[The American Years]

Sunday, March 11, 2007

Greetings from Japan. Post a day. Back on track. Thanks for the comments. You know who you are. My opinion is that if you aren't commenting, you aren't really reading. Am I just doing this for my health over here? No, I'm doing it for you. And for my ego. OK, mostly for my ego, but that's where you and your comments and emails come in. Please help my poor battered ego. My id has been kicking my ego squarely in the oshiri recently.

(Alert readers will notice that "Oshiri" has made several appearances recently. I am hoping that this blog will appear in the first page of search results for 'oshiri' in Google, like I did for Mata Ashta. So far, nothing. Do I want to be on there? You bet your sweet oshiri.)

Girls day came and went. We put the dolls away way too soon for my taste.

Here's a picture of Veronica enjoying her "Girls Day" ice cream.


Before Cherry Blossom Season comes Plum Blossom season. It's not as crazy and celebrated as the Sakura (Cherries), but it's lovely. Examples.


Food. Japanese like food. I like food. I like Japanese food. Plenty of things that you and I don't consider food are loved in Japan. Crab brains for example. Called Kani Miso over here. You and I might say yuck. (I would say yuck.) Japanese say yum.

The last time I had Kani Miso was a few years ago. (Editors note: "last time" can be read both as "most recent" and "final occurence".) It was left in the top of the crab shell. Hot sake was poured into the crab shell and the kani miso was stirred in. The shell was then passed around from person to person to drink from. I wrote about the experience to a few people at the time. I likened it to the indulgent image of drinking champagne from a woman's dress shoe. The image works because seafood is generally more respected in Japan than are women. In fact, I think fish got the right to vote first.

I'm sure I've offended someone in the paragraph above. Either the Japanese readers, or the women who read this, or my readers in the sea creature community. To all, I apologize.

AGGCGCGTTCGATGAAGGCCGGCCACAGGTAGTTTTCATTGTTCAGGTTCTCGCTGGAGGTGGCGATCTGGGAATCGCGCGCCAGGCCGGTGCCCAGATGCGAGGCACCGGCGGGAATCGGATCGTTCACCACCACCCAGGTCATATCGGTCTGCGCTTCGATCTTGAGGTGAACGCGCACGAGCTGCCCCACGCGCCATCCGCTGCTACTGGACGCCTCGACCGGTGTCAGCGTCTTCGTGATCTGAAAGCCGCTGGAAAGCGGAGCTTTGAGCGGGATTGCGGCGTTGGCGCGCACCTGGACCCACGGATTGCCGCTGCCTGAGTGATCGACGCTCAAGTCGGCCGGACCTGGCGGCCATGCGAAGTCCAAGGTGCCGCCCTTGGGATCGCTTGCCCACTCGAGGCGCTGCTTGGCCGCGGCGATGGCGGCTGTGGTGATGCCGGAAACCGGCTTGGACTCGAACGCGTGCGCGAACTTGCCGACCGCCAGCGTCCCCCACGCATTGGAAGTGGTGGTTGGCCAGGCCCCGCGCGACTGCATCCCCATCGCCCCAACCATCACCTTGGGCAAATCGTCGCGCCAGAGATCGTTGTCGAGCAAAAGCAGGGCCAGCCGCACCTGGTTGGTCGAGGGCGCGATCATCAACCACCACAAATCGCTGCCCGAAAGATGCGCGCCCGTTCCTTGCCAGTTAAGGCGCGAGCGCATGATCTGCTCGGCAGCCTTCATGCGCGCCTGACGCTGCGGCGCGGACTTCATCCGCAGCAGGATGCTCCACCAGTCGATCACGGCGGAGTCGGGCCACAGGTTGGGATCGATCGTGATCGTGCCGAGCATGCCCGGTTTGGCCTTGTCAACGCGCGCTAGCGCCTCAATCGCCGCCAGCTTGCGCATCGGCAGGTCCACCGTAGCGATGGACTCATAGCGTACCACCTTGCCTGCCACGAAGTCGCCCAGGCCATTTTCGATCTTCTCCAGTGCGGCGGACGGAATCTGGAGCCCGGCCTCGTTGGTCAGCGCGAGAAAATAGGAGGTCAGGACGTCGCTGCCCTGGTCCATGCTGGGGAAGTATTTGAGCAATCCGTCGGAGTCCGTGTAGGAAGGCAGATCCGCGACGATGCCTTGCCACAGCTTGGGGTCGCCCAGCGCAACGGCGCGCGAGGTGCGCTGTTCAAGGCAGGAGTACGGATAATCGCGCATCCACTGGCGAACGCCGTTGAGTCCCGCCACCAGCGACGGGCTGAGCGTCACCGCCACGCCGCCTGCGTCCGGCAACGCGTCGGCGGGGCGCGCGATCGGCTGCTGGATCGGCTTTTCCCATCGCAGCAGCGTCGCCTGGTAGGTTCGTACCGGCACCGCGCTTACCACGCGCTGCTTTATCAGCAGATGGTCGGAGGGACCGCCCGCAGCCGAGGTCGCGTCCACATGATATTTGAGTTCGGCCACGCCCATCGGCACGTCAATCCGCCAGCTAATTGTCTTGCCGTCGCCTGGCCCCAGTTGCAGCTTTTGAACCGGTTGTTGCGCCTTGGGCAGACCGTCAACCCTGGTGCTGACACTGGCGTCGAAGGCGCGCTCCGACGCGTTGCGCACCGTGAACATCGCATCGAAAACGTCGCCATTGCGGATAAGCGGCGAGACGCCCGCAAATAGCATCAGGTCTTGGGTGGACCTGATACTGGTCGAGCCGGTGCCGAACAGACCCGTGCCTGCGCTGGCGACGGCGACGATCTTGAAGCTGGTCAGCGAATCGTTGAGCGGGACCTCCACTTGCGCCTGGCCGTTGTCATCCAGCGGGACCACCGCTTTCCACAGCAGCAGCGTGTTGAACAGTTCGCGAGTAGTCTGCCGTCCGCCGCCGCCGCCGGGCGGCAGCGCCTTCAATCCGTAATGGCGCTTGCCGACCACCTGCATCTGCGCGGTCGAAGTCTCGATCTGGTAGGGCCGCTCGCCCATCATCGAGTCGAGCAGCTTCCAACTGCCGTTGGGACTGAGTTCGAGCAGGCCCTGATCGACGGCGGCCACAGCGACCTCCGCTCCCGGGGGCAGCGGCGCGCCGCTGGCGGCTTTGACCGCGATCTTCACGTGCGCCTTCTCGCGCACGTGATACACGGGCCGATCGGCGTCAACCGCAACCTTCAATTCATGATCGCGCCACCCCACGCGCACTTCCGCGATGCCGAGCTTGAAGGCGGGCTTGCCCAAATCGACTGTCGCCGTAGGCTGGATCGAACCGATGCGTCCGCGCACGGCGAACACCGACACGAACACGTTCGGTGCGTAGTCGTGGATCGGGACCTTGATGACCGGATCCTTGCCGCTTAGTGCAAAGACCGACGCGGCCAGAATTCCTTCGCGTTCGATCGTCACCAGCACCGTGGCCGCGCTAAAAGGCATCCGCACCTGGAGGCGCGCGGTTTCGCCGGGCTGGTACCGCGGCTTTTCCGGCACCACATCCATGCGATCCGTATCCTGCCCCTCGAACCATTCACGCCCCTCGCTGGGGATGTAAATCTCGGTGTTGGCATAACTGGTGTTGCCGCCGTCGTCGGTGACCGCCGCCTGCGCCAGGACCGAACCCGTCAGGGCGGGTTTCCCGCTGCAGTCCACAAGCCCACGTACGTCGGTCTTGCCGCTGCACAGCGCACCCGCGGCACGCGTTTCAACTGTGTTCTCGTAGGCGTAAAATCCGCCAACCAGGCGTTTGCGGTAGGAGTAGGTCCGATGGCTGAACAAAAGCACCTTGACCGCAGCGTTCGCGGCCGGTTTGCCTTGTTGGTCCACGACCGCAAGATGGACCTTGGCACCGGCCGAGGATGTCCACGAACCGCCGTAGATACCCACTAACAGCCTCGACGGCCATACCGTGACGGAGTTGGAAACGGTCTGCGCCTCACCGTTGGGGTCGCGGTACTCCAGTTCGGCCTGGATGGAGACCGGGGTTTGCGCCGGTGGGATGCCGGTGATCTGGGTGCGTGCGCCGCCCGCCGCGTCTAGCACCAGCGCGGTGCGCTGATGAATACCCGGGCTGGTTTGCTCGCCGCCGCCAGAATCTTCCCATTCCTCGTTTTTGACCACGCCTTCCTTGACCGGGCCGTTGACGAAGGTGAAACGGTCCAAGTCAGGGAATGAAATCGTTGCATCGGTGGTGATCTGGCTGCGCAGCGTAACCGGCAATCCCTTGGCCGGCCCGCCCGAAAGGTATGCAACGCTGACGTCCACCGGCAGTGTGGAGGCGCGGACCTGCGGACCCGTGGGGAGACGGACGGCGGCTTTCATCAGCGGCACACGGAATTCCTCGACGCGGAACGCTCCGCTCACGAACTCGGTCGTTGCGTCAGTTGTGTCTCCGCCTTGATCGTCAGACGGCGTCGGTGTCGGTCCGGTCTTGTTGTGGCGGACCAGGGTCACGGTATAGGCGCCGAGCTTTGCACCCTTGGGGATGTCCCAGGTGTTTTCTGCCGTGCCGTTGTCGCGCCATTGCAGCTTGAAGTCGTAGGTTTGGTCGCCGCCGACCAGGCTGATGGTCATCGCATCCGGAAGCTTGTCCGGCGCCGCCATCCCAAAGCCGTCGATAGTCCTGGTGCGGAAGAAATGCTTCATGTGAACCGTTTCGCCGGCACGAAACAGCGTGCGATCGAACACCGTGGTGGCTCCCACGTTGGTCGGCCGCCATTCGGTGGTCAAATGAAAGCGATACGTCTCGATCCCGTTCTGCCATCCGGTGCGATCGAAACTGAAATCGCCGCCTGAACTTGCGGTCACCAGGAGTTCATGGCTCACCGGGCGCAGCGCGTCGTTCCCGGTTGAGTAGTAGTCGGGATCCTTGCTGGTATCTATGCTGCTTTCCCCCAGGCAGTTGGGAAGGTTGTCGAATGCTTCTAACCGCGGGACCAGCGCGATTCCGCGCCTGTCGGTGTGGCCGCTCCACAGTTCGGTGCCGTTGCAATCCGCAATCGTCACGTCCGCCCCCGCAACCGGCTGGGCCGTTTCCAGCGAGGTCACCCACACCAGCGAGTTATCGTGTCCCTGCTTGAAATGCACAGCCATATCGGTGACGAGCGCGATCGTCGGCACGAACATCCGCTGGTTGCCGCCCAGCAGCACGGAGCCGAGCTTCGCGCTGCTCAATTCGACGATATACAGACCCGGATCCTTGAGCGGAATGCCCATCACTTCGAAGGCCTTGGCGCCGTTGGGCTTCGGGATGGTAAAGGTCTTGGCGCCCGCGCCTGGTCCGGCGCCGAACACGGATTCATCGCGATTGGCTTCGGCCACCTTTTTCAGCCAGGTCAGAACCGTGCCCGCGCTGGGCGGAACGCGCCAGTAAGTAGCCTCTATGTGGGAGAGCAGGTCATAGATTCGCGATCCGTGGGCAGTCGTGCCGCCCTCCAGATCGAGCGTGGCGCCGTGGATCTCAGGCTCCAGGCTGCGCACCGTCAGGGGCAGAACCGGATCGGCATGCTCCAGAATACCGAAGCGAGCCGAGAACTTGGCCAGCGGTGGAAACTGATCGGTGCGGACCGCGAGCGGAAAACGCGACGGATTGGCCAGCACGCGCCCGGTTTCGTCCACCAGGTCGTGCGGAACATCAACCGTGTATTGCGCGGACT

From the "Americans don't consider that to be food" file: Chicken cartilage. Below is a picture of some chicken cartilage for sale in a local meat market. Just below the cartilage is a tray of chicken breasts. The price on the chicken breasts, converting units and currency, is about the same as in the states, more or less. The cartilage, you'll notice, is twice as much.


Mata ashita
(More about foodish things tomorrow.)



Giddy said...

What do they do with chicken cartilage? I like to eat chicken cartilage, I will confess, but I like to eat it directly off the bone. I'm not sure I would like to chop it up and put it in something else. If they use it to add crunchiness to some kind of mixture, though, I will say this: It would be better than water chestnuts. (Maybe water chestnuts only show up in Chinese food; who am I to know? I only know that they are not my favorite, although they definitely sound better than crab brains.)

Giddy said...

PS I almost forgot. From my trove of useless memories, I would like to recount the following:

1978. Kent Gardens Elementary. Choir, directed by Mr. Cox, performing for the school:

Sakura (ting!), sakura (ting!), ya yo ih no sorawa....

(The ting! sound was made by those little finger cymbals...and I used to know all the words. Every now and again I hear the sakura folk song on a classical music station and have to sing it for the rest of the day, making up all the syllables past the first line.) Anyway, perhaps Veronica has learned it and can re-teach me the rest......

ET said...

I've had chicken cartilage stuck on skewers, and grilled with a little salt and pepper. And it tastes just like it seems like it would. Cartilagey.

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